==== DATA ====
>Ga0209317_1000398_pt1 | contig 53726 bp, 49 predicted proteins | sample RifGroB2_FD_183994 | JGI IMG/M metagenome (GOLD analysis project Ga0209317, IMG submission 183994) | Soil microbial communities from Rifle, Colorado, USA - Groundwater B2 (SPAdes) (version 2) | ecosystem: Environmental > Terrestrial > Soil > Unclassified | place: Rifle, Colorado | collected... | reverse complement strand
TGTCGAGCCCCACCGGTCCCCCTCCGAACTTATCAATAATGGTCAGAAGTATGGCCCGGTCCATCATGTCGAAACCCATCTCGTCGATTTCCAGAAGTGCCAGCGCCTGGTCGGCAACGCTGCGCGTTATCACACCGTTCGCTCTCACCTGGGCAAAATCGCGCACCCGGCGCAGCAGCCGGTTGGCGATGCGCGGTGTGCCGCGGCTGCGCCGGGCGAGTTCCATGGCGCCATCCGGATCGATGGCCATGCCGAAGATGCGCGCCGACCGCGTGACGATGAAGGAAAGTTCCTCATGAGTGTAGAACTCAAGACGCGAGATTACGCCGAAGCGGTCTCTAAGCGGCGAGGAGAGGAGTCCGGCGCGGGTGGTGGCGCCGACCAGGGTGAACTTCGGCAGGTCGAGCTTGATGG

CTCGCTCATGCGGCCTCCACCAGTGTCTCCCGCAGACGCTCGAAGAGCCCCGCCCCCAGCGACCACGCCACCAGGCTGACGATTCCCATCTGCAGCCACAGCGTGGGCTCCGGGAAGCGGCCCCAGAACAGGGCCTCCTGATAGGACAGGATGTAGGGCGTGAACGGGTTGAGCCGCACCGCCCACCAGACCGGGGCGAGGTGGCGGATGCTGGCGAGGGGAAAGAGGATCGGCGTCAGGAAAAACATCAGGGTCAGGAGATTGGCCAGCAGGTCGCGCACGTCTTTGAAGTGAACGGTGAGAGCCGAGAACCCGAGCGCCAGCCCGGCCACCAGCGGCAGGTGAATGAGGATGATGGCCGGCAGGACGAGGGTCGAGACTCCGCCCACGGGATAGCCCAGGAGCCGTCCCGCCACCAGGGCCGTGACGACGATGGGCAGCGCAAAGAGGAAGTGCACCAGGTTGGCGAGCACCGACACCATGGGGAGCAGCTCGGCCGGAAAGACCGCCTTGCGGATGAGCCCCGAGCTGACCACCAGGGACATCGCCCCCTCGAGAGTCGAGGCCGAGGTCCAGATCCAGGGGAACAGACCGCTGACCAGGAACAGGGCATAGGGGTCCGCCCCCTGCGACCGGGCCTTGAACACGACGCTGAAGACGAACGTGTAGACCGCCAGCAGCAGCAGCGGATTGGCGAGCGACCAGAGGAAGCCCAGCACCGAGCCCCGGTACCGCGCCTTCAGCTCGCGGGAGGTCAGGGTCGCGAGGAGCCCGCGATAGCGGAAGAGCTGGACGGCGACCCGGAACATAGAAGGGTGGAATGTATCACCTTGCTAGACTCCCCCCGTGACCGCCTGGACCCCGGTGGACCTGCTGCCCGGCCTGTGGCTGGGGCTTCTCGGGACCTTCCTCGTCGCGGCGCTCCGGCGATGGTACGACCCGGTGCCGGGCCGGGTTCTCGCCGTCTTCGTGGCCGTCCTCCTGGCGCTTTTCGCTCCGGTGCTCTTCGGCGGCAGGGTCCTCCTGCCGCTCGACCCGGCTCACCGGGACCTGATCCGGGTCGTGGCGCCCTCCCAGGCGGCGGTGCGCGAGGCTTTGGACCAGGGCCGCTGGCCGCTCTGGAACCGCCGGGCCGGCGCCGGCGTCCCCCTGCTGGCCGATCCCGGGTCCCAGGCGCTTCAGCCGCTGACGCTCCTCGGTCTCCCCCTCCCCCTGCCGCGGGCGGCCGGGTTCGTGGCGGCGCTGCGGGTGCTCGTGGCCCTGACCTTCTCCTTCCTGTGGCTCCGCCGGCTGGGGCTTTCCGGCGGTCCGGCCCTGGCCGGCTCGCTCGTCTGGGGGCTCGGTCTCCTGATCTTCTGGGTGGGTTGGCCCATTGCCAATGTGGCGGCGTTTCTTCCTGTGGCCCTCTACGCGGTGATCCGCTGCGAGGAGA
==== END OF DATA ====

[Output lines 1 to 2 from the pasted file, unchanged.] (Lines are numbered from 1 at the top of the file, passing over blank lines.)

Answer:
>Ga0209317_1000398_pt1 | contig 53726 bp, 49 predicted proteins | sample RifGroB2_FD_183994 | JGI IMG/M metagenome (GOLD analysis project Ga0209317, IMG submission 183994) | Soil microbial communities from Rifle, Colorado, USA - Groundwater B2 (SPAdes) (version 2) | ecosystem: Environmental > Terrestrial > Soil > Unclassified | place: Rifle, Colorado | collected... | reverse complement strand
TGTCGAGCCCCACCGGTCCCCCTCCGAACTTATCAATAATGGTCAGAAGTATGGCCCGGTCCATCATGTCGAAACCCATCTCGTCGATTTCCAGAAGTGCCAGCGCCTGGTCGGCAACGCTGCGCGTTATCACACCGTTCGCTCTCACCTGGGCAAAATCGCGCACCCGGCGCAGCAGCCGGTTGGCGATGCGCGGTGTGCCGCGGCTGCGCCGGGCGAGTTCCATGGCGCCATCCGGATCGATGGCCATGCCGAAGATGCGCGCCGACCGCGTGACGATGAAGGAAAGTTCCTCATGAGTGTAGAACTCAAGACGCGAGATTACGCCGAAGCGGTCTCTAAGCGGCGAGGAGAGGAGTCCGGCGCGGGTGGTGGCGCCGACCAGGGTGAACTTCGGCAGGTCGAGCTTGATGG